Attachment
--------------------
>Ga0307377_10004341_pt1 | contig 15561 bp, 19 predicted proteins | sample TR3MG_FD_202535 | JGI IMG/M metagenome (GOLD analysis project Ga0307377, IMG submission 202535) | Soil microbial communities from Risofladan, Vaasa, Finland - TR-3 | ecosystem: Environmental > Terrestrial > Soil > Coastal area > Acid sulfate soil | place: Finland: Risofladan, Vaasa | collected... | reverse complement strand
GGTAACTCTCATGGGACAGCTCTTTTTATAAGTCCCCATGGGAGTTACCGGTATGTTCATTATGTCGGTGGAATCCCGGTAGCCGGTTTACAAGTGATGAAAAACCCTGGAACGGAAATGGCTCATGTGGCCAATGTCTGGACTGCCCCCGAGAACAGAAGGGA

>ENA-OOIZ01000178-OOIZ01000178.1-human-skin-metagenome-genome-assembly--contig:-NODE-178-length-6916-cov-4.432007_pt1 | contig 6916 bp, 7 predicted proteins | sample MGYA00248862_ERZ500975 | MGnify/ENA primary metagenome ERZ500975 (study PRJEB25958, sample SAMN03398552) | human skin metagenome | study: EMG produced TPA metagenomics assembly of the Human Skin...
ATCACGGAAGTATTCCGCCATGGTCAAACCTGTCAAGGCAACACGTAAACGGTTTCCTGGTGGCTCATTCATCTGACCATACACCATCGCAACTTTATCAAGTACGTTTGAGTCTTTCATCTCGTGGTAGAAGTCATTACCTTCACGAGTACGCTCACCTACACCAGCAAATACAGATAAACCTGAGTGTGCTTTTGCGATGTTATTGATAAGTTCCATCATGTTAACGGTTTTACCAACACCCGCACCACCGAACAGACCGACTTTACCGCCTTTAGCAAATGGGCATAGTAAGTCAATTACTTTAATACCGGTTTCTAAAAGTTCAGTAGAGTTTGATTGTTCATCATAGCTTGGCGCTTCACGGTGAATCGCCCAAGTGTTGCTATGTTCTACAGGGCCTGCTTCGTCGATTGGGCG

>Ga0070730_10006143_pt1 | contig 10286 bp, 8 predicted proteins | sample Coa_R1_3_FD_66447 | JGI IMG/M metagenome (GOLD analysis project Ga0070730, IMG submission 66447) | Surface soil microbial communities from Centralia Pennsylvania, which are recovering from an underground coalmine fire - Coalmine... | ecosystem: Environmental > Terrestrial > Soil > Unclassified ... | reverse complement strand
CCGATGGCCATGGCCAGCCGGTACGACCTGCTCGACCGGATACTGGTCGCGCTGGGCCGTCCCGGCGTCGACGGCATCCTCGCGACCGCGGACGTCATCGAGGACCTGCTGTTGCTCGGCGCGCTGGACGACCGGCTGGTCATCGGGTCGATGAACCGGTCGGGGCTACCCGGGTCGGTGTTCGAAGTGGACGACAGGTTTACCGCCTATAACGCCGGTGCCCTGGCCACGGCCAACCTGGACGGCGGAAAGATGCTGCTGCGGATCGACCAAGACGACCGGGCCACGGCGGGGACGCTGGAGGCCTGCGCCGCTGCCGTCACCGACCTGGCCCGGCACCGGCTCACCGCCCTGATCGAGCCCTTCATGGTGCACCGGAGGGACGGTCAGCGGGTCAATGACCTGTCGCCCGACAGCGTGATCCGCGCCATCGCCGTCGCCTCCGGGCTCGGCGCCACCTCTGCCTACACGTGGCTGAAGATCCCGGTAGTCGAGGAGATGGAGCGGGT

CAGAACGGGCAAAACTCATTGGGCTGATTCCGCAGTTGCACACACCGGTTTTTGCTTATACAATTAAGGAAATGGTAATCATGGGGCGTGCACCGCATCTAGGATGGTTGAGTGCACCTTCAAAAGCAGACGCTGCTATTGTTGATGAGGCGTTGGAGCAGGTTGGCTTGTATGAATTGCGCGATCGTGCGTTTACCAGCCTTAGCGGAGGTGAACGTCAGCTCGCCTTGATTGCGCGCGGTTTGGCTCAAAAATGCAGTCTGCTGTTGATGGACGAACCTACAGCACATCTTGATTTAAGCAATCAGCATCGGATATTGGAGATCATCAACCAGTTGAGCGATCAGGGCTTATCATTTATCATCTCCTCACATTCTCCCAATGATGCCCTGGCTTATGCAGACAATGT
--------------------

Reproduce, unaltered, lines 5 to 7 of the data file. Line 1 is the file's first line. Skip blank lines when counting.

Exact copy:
>Ga0070730_10006143_pt1 | contig 10286 bp, 8 predicted proteins | sample Coa_R1_3_FD_66447 | JGI IMG/M metagenome (GOLD analysis project Ga0070730, IMG submission 66447) | Surface soil microbial communities from Centralia Pennsylvania, which are recovering from an underground coalmine fire - Coalmine... | ecosystem: Environmental > Terrestrial > Soil > Unclassified ... | reverse complement strand
CCGATGGCCATGGCCAGCCGGTACGACCTGCTCGACCGGATACTGGTCGCGCTGGGCCGTCCCGGCGTCGACGGCATCCTCGCGACCGCGGACGTCATCGAGGACCTGCTGTTGCTCGGCGCGCTGGACGACCGGCTGGTCATCGGGTCGATGAACCGGTCGGGGCTACCCGGGTCGGTGTTCGAAGTGGACGACAGGTTTACCGCCTATAACGCCGGTGCCCTGGCCACGGCCAACCTGGACGGCGGAAAGATGCTGCTGCGGATCGACCAAGACGACCGGGCCACGGCGGGGACGCTGGAGGCCTGCGCCGCTGCCGTCACCGACCTGGCCCGGCACCGGCTCACCGCCCTGATCGAGCCCTTCATGGTGCACCGGAGGGACGGTCAGCGGGTCAATGACCTGTCGCCCGACAGCGTGATCCGCGCCATCGCCGTCGCCTCCGGGCTCGGCGCCACCTCTGCCTACACGTGGCTGAAGATCCCGGTAGTCGAGGAGATGGAGCGGGT

CAGAACGGGCAAAACTCATTGGGCTGATTCCGCAGTTGCACACACCGGTTTTTGCTTATACAATTAAGGAAATGGTAATCATGGGGCGTGCACCGCATCTAGGATGGTTGAGTGCACCTTCAAAAGCAGACGCTGCTATTGTTGATGAGGCGTTGGAGCAGGTTGGCTTGTATGAATTGCGCGATCGTGCGTTTACCAGCCTTAGCGGAGGTGAACGTCAGCTCGCCTTGATTGCGCGCGGTTTGGCTCAAAAATGCAGTCTGCTGTTGATGGACGAACCTACAGCACATCTTGATTTAAGCAATCAGCATCGGATATTGGAGATCATCAACCAGTTGAGCGATCAGGGCTTATCATTTATCATCTCCTCACATTCTCCCAATGATGCCCTGGCTTATGCAGACAATGT